From: David Scott
Submit: Post Field Note
VisitDate: 00/00/96
Date: 11 Oct 1996
Time: 06:08:15
Remote Name: tsa-36.ucsc.edu



Marisa, girl, about 8

Diego, boy, about 10


I spent some time at a computer with Marisa. I asked her if she wanted to play a game and she enthusiastically replied yes. I let her pick out a educational reading game which needed to be installed on the computer before it could be played (like most of the games at the center). I was thinking about what I needed to do to the get game working for only a moment before Marisa seized the initiative and began installing the game herself. I was very impressed with the knowledge of computers Marisa already possessed at such a young age. I asked her about this and she explained that her family owns a computer. She had no need for my help, and I feel that she was really just looking for my permission to do what she thought would be best. She move her cursor over the correct next button to push, then ask me “Is it okay to push this?” Marisa quickly had things running and started playing the game. Considering the pace at which she raced through the reading exercises, and her boredom after about ten minutes, this game was too simple for Marisa. However I feel she did enjoy the multimedia aspects of the game because she would laugh and smile occasionally at the sound and animations.

After Marisa left with her mother, Diego settled into her place in front of the computer. He had been spending some time hovering behind each of the computers waiting for an opportunity to use one himself. I showed him the cabinet where the games are stored and let him pick out “Where in the World is Carmen San Diego”, which he said he had played before in school. Diego also knew exactly how to get the game started, but he was content to have me push the buttons for him to get it running while he flipped through the instruction manual. He seemed enthusiastic while playing the game, not only because he knew how to play it already, but also because this was a CD-enhanced version of the game with many more graphics, sounds, and animations. I watched him as he raced from continent to continent, only having a vague idea of what he was doing myself. Diego’s mother arrived and sat by him to join me in watching him play. She told Diego that she did not understand the point of the game, that it looked boring, and suggested that he try a math game instead. Diego kept insisting that he was having a good time with this game. He continued playing for a while until it was time for the students to leave.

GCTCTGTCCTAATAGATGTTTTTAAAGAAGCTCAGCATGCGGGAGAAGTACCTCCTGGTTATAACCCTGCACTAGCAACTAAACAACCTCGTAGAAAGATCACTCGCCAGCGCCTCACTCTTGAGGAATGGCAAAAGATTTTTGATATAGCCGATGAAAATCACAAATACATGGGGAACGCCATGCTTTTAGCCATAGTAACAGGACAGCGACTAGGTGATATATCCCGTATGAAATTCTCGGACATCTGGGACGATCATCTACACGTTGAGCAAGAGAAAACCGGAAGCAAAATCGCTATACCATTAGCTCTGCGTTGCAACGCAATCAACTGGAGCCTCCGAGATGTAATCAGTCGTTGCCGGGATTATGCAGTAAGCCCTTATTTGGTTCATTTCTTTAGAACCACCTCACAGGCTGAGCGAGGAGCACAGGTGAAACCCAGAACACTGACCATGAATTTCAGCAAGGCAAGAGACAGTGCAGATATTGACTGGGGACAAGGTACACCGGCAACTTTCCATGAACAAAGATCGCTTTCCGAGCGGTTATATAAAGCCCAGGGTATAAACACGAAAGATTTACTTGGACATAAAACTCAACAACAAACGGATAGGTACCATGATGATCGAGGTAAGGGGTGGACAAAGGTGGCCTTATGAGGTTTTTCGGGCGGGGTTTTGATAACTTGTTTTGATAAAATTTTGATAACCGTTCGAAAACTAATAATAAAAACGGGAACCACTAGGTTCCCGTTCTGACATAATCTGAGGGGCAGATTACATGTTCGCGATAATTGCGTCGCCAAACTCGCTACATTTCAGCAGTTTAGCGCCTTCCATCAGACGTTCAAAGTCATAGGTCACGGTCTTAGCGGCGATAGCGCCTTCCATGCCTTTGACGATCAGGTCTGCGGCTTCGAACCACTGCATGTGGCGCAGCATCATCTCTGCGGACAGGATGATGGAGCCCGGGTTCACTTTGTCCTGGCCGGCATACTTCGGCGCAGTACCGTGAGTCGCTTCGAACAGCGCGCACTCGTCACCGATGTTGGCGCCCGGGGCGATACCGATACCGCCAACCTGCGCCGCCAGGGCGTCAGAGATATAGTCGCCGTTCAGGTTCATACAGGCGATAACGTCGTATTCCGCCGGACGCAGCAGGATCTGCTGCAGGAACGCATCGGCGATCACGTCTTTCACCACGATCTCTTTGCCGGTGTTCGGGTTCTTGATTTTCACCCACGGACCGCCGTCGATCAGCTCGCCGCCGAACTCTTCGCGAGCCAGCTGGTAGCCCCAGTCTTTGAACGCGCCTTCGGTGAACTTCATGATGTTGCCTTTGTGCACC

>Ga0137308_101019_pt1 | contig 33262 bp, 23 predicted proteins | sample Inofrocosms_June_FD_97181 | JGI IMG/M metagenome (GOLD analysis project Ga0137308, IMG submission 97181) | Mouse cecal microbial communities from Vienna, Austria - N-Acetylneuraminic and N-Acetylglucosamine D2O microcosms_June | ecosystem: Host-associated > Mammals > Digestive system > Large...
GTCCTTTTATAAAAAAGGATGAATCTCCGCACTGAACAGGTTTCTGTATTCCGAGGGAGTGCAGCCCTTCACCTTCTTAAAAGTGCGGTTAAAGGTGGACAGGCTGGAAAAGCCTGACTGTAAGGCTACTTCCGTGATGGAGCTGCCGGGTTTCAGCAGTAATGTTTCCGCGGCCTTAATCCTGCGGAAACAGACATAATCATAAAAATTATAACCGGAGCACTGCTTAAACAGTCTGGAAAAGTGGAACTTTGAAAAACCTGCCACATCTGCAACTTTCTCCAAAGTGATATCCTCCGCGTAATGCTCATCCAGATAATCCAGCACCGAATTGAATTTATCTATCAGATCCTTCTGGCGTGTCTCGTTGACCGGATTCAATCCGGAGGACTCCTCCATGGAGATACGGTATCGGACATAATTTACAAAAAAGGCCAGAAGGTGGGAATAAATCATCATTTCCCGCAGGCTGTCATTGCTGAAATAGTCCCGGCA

Marisa attributed her computer knowledge to the fact that her family owns a computer. Well my family has owned several VCRs in the last ten years, but I am still the only one who is able to set the timer to record something. So either someone has taken the time to teach Marisa some basic skills, she figured things out for herself by trial and error (which is dangerous to do on a computer), or she is comprehensive enough to decipher the instruction manuals.


I still have little idea what it is I am supposed to be doing twice a week at the center. It’s fun to play with the kids, but what’s the point? I’ve learned about an area where Diego can use some motivation and improvement -- math. Now what?